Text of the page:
“In these days, it is doubtful that any child may reasonably be expected to succeed in life if he is denied the opportunities of an education. Such an opportunity, where the state has undertaken to provide it, is a right that must be made available on equal terms.”
– Chief Justice Earl Warren, Brown v. Board of Education (1954)
Students are most impacted by the experiences in the classroom. When students are undereducated or miseducated, American society expects those who are oppressed to be silent. The American way is the way of least remembrance. Settling for unequal outcomes has been the norm for many of the injustices enacted upon oppressed people. Students and teachers are taking the initiative to end the oppression of unfair and unjust practices in education. School funding, racial segregation, over-testing, and school closures are only a few of the issues that teachers and students are working to address.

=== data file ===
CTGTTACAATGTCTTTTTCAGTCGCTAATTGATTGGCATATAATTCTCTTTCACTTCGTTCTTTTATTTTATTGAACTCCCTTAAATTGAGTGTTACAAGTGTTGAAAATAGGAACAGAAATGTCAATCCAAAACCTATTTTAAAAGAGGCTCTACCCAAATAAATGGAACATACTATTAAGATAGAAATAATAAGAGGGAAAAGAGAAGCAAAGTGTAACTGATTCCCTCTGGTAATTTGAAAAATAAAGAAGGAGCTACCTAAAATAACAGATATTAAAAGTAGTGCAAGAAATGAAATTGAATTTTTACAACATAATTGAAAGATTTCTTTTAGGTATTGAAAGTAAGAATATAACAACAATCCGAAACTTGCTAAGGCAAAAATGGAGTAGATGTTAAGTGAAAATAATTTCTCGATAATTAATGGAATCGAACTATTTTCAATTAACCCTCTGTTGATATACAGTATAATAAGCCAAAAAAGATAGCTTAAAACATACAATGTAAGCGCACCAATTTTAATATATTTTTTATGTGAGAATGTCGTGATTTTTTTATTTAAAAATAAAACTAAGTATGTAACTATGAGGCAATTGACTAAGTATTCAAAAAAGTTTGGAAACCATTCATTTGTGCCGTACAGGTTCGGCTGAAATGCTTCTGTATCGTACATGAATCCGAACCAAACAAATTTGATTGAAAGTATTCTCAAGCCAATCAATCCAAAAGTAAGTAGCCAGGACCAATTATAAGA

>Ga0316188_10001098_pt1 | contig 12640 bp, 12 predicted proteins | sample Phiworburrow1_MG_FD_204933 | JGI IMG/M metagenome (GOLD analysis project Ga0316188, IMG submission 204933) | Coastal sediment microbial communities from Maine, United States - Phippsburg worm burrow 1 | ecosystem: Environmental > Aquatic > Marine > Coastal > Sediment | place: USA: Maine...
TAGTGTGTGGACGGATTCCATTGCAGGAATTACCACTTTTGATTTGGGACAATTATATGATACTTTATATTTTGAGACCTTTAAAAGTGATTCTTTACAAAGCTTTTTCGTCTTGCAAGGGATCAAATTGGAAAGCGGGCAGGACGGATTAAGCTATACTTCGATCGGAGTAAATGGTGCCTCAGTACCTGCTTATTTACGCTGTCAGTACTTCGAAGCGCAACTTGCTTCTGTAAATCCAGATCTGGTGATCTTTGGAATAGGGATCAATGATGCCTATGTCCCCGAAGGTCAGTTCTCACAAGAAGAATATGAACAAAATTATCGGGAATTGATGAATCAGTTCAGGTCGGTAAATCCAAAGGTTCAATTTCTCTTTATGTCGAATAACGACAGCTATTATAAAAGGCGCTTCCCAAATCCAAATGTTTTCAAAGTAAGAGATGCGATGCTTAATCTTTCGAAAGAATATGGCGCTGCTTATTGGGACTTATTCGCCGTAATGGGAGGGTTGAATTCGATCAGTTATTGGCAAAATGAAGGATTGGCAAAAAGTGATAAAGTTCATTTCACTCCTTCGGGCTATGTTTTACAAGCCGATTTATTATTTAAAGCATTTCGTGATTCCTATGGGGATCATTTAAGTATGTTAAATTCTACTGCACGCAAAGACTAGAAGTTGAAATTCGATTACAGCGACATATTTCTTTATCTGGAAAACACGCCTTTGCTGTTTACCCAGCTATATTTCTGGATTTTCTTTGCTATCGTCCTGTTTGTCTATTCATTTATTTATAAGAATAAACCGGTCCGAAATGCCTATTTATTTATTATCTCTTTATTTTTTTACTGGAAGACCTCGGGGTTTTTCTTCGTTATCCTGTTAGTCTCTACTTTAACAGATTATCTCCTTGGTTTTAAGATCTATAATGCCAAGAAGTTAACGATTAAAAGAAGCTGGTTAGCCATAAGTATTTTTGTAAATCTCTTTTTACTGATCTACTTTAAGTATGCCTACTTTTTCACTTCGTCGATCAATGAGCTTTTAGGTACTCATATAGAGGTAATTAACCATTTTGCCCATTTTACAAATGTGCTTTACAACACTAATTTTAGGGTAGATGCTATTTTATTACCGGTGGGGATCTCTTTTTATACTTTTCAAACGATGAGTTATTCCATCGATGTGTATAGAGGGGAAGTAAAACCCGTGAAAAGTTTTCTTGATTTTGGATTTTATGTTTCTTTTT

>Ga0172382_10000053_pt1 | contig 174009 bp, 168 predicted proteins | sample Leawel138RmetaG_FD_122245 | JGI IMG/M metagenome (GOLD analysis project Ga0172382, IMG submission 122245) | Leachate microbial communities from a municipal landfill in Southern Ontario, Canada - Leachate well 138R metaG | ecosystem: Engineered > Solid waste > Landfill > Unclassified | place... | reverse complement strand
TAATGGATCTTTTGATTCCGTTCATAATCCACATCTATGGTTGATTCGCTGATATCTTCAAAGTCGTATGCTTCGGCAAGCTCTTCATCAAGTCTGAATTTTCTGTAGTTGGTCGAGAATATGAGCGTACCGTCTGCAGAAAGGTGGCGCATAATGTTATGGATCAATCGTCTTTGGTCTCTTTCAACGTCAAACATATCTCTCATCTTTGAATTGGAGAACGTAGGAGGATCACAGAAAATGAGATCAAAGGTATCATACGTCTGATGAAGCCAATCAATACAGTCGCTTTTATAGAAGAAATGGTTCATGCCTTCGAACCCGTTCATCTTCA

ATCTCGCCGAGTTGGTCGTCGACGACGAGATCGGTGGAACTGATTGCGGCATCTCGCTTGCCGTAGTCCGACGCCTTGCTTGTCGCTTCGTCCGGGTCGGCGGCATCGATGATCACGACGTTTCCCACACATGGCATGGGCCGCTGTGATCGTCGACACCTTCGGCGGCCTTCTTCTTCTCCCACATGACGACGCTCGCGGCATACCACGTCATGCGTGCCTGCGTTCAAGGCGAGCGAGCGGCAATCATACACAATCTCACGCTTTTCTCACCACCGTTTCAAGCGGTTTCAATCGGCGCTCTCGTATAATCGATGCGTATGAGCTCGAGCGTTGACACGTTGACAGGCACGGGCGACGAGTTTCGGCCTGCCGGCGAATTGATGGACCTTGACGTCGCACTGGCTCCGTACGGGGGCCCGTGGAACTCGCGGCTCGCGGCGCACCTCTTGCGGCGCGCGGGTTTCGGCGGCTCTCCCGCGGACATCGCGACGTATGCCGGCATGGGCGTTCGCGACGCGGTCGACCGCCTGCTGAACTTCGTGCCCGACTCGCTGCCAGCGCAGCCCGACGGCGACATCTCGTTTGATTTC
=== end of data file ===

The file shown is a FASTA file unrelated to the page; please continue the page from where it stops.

Teachers are a student’s first intersection with the education system. When a teacher is not allowed to be his or her best self, then the students suffer. A teacher who is crippled by the education system’s inequity and blamed for being a part of a ‘failing school’ is a troubling irony. Teachers serve on the front lines attempting to provide access to opportunity to all students. In urban areas, teachers are fighting with one arm behind their backs and their legs tied together.
Across the country, students and teachers are gathering to make their voices heard by becoming active in politics and advocating for the issues that impact them directly. Most of the activism occurring comes from communities who are trying to destroy the silence that has been deafening. In the United States, minorities and poor people comprise the majority of students concentrated in deprived communities. These students and the teachers are acting against their oppression.